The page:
Kenny Chesney and Beyonce Pull Their Audiences Close
To call a concert "intimate" is one of the best forms of praise in the music lexicon, implying as it does a rare bond between performer and audience member. It's normally reserved to describe quiet albums by solo singer-songwriters, or to discuss concerts at venues where the capacity can rival that of a large Thanksgiving dinner.
The sprawling New Meadowlands Stadium would seem like an impossible place to achieve intimacy. This is a place that has its own wine bar in a back lounge, entrances named after corporate sponsors, and the Super Bowl coming its way in 2014.
Pulling into the stadium's parking lot during the middle of the afternoon on Saturday, the atmosphere was not unlike that of a tailgate: tents peppered the lot, lines stretched toward a generous number of Porta-Potties, multiple games of bean-bag toss were set up on the sidewalks leading to the stadium's gates. Grills sizzled; beers clinked. It was tempting to think that the assembled crowd had united behind the "home team" of country music, which seems like something of an underdog in New York. The city hasn't had a full-time country station of its own since the former WYNY flipped formats in May of 2002.
Kenny Chesney's show there on Saturday—the area's largest ticketed country music show since 1983—attracted some 55,000-plus people from up and down the Eastern Seaboard. The space felt, if not like a cramped club, at least something more tightly knit than a logo-spangled venue normally reserved for NFL players to smash into one another.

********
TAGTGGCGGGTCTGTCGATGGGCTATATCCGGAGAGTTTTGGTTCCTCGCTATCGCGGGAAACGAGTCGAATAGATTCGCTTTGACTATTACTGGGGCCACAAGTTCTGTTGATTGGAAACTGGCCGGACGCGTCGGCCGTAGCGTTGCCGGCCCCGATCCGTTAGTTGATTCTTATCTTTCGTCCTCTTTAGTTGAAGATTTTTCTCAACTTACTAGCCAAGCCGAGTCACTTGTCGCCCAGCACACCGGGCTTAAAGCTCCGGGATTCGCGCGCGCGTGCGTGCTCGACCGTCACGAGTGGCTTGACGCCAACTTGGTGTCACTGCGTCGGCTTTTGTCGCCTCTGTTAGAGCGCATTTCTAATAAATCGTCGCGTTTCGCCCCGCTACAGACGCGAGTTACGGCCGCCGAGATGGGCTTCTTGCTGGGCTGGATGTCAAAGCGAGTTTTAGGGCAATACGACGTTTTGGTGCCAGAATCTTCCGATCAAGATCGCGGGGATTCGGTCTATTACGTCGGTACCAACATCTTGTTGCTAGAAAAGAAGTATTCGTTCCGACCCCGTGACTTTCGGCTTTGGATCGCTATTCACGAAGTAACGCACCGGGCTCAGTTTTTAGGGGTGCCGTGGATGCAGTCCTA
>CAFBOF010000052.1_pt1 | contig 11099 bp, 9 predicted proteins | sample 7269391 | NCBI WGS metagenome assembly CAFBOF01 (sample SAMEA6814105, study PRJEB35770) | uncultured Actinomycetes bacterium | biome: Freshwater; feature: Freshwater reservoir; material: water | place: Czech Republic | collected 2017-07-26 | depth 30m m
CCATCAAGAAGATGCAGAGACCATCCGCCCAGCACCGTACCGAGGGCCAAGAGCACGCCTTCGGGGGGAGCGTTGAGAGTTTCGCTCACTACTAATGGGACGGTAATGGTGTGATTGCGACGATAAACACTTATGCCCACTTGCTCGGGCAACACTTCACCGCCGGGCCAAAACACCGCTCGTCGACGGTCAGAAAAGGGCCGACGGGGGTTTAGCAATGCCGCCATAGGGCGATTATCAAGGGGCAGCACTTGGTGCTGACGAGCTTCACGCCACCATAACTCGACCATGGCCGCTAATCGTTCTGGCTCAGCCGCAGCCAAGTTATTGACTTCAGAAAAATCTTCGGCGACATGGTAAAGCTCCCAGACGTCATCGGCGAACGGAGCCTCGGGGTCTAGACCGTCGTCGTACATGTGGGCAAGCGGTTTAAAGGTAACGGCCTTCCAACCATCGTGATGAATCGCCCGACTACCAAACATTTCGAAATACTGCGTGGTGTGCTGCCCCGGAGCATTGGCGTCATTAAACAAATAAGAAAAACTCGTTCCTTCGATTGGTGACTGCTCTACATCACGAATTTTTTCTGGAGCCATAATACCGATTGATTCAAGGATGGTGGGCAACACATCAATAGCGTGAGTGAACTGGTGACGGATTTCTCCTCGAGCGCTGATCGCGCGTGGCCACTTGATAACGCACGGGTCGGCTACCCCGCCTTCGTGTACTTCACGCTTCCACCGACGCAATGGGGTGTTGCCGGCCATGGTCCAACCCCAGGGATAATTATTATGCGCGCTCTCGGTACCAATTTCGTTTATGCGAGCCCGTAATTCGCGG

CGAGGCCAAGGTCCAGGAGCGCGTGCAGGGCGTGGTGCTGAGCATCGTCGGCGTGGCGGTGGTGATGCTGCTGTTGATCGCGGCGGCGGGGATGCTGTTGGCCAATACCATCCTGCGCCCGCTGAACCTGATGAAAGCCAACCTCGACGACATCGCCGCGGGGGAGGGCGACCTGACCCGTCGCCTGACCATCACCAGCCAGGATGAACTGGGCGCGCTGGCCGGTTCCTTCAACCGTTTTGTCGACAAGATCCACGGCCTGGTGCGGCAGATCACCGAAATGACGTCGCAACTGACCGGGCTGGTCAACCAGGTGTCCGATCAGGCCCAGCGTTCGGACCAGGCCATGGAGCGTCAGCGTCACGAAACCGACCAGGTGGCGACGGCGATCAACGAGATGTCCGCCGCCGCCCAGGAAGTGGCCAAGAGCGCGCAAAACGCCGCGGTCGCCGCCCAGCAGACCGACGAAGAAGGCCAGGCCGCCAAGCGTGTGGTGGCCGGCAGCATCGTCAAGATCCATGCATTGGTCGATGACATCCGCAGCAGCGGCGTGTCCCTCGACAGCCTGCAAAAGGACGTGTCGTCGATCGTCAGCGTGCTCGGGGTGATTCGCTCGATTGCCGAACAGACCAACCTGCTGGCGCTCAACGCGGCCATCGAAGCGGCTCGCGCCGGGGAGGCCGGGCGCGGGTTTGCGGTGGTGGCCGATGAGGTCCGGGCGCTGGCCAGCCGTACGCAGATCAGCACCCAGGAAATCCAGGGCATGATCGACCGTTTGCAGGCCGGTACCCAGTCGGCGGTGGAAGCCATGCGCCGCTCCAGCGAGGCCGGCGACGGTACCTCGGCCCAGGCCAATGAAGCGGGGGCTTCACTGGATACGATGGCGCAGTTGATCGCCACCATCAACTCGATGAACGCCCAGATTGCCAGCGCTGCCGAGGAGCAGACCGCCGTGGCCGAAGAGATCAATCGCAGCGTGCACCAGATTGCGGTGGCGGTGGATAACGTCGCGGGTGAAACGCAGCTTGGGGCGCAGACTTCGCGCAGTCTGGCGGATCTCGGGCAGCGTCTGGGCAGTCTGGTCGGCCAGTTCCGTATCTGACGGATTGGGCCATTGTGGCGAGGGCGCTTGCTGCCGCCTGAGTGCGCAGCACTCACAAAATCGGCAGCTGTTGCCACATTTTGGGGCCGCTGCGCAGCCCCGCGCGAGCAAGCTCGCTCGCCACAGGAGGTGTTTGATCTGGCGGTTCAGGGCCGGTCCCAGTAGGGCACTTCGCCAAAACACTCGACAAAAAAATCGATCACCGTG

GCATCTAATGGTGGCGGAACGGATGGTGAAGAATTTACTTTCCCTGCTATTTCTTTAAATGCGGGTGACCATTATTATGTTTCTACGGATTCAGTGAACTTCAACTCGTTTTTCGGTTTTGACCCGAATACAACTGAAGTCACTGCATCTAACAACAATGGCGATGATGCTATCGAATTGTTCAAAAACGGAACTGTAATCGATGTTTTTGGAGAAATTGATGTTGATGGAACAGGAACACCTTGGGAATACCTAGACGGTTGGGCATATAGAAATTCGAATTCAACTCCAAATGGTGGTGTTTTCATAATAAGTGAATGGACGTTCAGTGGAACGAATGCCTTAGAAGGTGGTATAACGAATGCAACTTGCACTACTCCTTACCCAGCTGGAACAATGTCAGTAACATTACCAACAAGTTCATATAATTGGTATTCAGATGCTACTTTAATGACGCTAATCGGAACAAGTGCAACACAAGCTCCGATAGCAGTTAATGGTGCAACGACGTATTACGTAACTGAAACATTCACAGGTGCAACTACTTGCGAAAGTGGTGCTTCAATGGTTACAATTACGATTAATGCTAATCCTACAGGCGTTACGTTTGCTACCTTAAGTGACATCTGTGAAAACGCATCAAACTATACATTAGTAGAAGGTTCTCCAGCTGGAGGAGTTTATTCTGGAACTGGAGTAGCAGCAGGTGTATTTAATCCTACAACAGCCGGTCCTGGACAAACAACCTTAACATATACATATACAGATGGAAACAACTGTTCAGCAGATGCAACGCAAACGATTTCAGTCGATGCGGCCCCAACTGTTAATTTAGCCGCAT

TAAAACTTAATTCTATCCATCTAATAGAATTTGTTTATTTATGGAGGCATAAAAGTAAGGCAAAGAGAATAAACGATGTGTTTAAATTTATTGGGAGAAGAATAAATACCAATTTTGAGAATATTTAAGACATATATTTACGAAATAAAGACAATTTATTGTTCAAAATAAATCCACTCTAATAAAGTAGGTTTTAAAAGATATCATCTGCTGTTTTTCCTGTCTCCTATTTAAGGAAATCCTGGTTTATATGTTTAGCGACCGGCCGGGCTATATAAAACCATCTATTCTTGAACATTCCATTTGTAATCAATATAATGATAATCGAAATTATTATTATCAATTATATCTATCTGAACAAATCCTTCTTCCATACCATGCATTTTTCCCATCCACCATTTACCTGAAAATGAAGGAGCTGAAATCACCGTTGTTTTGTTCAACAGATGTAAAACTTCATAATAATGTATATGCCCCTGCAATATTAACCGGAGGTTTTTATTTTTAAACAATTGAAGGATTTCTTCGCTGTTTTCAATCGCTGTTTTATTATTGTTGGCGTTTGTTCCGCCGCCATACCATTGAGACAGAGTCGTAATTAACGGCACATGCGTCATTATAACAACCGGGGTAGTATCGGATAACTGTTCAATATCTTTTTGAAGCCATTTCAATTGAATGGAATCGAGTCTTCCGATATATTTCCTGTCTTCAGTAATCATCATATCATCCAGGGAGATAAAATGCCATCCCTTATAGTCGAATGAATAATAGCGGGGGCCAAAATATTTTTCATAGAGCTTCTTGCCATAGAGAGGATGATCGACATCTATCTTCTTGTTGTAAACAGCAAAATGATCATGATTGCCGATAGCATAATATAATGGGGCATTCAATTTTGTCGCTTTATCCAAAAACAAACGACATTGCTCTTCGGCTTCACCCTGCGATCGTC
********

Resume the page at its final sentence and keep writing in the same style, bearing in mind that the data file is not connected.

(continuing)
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Chalk part of that up to the weather. The rains that have tormented the New York metropolitan area this month hit East Rutherford just as the sun was dipping below the horizon on Saturday; the drizzle forced some people to head under cover for the intermission between the Zac Brown Band's charming, fleet-fingered set and Chesney's arrival. But once the headlining act appeared—on a swing that carried him from the middle of the stadium to the stage, where his band awaited—the assembled had decided, collectively, to sing along with Chesney's Buffett-gone-cowboy fantasies about the good life while the raindrops fell.
It's those broad-brush depictions of how sweet life can be that make Chesney such a charming performer, even with the threat of getting drenched; he's all about finding relaxation at any moment, with his tour's Corona sponsorship allowing fans to pose in beach chairs for photographs displayed on the Jumbotron, and his songs giving appreciative shout-outs to alcohol and the wonderful feeling of having one's ass in the sand and few other worries. In concert he wears the same wide-brimmed hat as his fans, who seem unbothered by the idea of their outfits and their evening's entertainment being too matchy-matchy. Despite the sartorial trappings, though, his sound doesn't hew toward the traditionalist idea of "country music" at all; the solo on "Reality" sounded inspired by Slash's turn on "Knockin' on Heaven's Door," while "When the Sun Goes Down" incorporated the lightest touch of reggae into the mix. The encore was similarly polyglot, with Chesney and Brown's band dueting on Alabama's "Dixieland Delight" as well as a chunk of the Violent Femmes' modern-rock staple "Blister in the Sun."